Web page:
Jul 21, 2023 - Business

Boston startup takes on digital ticket scalpers

Illustration of a ticket stub with cash symbols printed on it

Illustration: Lazaro Gamio/Axios

A Boston-based software startup is taking on ticket brokers that jack up prices to profit off of desperate fans.

Why it matters: True Tickets says its blockchain technology has the potential to rein in abusive ticketing practices on a larger scale.

What’s happening: Smaller venues across the country are using True Tickets’ software to track their customers and limit resale activity, the startup's co-founder and CEO Matt Zarracina tells Axios.

  • Some venues have already used it to block scalpers from ticket resales for "Hamilton" and Neil deGrasse Tyson, he says.

How it works: The technology plugs into venues’ existing ticketing systems and sets rules to limit sales activity, including how many times a customer can transfer a ticket to someone else.

  • The technology also controls when customers receive tickets and automatically updates the QR codes every 30 seconds.

What they’re saying: Amy Aldrich, director of patron experience for the Boston Symphony Orchestra, tells Axios the nonprofit has seen suspicious reseller activity plummet since it contracted with True Tickets in 2021.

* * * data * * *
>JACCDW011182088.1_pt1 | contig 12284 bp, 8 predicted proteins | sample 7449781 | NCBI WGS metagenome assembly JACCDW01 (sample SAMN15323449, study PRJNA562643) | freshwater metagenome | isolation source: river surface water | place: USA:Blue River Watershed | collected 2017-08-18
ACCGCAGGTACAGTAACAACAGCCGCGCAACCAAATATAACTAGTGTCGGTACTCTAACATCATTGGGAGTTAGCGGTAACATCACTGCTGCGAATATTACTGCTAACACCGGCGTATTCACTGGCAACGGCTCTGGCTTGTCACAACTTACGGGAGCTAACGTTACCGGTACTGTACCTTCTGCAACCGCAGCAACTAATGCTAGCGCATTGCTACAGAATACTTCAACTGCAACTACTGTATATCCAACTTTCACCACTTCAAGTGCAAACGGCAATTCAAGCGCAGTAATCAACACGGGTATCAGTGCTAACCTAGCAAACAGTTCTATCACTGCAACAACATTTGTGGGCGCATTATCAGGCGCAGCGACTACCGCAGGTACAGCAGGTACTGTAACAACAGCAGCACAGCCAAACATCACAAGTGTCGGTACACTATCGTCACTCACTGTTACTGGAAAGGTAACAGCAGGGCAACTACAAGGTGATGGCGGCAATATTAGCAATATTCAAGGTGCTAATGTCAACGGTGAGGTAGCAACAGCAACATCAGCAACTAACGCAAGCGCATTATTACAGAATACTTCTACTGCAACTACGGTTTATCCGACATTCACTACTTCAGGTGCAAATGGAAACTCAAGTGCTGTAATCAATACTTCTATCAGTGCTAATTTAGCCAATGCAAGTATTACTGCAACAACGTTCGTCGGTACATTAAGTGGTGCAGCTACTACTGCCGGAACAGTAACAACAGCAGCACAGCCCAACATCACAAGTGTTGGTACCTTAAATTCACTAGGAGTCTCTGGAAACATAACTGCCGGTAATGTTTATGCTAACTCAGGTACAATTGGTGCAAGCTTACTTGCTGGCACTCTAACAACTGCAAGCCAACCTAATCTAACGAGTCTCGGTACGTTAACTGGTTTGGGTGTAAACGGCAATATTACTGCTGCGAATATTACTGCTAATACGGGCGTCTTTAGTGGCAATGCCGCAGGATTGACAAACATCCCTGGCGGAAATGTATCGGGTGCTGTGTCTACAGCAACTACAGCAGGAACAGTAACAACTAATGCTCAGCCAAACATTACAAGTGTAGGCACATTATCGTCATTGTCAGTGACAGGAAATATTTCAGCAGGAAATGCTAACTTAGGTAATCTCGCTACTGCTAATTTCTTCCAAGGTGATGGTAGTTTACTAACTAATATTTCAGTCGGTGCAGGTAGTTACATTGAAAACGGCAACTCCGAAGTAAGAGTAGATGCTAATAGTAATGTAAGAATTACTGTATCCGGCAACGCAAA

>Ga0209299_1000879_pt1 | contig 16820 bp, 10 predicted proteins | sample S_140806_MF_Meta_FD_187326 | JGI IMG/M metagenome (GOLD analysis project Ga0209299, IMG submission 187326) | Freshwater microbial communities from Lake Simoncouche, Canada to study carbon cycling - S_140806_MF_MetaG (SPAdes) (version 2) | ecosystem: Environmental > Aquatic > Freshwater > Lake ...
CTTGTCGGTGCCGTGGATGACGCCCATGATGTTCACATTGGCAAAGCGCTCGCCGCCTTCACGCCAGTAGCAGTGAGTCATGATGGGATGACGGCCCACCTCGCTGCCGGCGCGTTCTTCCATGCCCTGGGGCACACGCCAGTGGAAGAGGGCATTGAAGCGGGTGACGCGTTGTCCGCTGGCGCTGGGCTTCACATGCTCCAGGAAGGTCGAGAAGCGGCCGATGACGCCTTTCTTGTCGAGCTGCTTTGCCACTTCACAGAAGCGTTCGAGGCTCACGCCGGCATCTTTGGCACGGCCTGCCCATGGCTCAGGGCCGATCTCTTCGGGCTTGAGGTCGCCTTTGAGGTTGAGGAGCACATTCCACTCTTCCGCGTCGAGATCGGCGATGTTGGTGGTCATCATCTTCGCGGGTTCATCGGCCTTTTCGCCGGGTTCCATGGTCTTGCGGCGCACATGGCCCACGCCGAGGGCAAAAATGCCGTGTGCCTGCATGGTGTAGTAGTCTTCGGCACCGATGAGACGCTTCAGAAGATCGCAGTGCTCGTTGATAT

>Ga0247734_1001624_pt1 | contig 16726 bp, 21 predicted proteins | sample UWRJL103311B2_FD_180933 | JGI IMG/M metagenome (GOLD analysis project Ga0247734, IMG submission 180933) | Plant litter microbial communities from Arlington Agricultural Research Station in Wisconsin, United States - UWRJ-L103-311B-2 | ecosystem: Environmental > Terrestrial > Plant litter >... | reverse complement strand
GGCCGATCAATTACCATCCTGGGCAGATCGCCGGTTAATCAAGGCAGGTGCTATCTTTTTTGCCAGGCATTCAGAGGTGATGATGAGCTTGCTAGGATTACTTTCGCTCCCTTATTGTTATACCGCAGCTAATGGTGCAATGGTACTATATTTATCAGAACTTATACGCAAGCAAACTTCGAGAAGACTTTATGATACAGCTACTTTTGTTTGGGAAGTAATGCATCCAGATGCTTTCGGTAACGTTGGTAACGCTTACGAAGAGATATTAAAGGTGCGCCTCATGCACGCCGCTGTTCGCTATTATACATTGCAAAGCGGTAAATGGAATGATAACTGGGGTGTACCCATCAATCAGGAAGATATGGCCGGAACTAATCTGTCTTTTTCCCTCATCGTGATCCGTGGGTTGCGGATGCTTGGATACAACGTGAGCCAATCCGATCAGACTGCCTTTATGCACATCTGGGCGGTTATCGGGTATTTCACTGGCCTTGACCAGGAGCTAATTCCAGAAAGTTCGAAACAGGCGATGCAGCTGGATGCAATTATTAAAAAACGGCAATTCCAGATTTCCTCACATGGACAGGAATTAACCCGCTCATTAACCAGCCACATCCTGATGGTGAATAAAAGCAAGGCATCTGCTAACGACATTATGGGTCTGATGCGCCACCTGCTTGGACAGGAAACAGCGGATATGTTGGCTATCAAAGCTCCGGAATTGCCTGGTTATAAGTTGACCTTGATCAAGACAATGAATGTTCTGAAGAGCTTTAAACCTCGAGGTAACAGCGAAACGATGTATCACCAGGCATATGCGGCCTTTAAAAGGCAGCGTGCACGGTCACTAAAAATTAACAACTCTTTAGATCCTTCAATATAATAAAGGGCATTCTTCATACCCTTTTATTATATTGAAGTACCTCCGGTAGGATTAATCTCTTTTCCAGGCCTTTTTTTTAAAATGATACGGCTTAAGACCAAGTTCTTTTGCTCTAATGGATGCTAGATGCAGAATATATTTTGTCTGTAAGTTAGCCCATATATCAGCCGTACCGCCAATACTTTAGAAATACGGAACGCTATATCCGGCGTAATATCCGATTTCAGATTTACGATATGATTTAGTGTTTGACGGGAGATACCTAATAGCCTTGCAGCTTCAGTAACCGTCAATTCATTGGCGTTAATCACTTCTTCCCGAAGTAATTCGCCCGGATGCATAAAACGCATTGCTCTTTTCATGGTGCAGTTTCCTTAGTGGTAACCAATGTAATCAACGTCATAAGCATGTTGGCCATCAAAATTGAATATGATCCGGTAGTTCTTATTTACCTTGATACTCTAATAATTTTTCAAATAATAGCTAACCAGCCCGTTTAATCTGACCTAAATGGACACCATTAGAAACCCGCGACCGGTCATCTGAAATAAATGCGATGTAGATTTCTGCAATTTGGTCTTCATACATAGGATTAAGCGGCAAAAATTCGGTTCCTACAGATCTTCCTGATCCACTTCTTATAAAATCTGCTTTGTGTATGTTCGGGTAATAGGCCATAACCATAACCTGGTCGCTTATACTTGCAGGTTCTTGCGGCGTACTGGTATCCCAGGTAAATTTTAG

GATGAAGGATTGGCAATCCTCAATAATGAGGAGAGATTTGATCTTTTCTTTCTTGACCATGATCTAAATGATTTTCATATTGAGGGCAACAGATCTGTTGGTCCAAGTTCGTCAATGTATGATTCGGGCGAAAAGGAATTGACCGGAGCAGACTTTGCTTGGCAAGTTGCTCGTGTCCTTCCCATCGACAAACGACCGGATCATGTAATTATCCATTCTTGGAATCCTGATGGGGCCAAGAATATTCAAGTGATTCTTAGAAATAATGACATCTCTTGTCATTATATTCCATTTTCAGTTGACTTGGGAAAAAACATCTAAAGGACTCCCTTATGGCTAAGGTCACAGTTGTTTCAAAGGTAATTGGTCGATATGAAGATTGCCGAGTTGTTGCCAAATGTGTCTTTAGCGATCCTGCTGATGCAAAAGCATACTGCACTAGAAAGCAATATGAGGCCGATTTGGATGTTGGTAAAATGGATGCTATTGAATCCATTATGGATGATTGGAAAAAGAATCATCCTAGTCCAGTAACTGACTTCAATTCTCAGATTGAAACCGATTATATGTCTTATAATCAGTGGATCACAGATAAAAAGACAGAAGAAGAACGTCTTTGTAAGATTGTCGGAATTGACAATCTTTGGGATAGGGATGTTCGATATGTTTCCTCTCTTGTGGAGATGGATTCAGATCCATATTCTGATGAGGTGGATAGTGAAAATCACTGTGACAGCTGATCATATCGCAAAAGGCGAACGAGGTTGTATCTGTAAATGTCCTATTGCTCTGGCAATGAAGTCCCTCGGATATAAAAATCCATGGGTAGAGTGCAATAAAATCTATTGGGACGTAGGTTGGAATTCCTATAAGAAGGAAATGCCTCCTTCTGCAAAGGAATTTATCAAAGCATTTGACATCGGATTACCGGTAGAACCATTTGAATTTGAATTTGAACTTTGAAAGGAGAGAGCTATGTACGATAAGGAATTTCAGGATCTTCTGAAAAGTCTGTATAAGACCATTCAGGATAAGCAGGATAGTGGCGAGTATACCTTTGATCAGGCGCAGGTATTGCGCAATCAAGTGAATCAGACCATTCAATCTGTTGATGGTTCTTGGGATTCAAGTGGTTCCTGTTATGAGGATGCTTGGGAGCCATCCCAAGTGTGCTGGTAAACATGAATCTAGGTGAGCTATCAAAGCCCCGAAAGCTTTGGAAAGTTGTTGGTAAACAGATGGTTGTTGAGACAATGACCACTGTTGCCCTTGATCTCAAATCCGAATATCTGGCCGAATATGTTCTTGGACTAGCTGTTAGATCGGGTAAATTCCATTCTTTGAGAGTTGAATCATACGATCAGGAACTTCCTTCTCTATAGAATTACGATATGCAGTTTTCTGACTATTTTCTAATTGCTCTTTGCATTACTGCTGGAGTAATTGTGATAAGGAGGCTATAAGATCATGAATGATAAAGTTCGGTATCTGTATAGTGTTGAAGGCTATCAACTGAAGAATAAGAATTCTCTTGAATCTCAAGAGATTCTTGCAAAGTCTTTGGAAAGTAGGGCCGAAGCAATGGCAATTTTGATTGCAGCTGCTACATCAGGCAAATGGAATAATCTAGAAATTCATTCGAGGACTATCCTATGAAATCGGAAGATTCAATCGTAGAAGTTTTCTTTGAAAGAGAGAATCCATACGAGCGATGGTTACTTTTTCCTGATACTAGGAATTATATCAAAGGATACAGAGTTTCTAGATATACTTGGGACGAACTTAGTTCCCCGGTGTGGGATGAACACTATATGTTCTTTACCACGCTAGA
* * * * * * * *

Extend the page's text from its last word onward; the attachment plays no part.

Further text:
• "It’s a game of whack-a-mole, you’re always going to be up against them."
  • But thanks to True Tickets, "I think a lot of the old school, deceitful practices of double printing tickets and copy and pasting information — that kind of stuff is totally gone," she says.

Context: Large-scale marketplaces such as Ticketmaster and SeatGeek have faced outrage for letting scalpers and bots run rampant on their sites, most recently when tickets for Taylor Swift’s tour went on sale.

  • One Somerville dad said he spent nearly $21,000 on four tickets to Swift's show.
  • The chaos prompted Massachusetts lawmakers to file a bill outlawing dynamic pricing and requiring ticket sellers to be more upfront about surprise fees.

Zoom out: Ticketmaster earlier this year urged Congress to pass a law that bolsters artists' control over ticket sales, including restricting some third-party sales.

  • Some Senators, however, suggested it might be time to break up the highly-consolidated industry.

Reality check: Small venue operators tell Axios True Tickets is stopping scalpers in their tracks, but it's on a much smaller scale than what larger sellers handle.

Yes, but: True Tickets' record proves the model has promise, Zarracina says.


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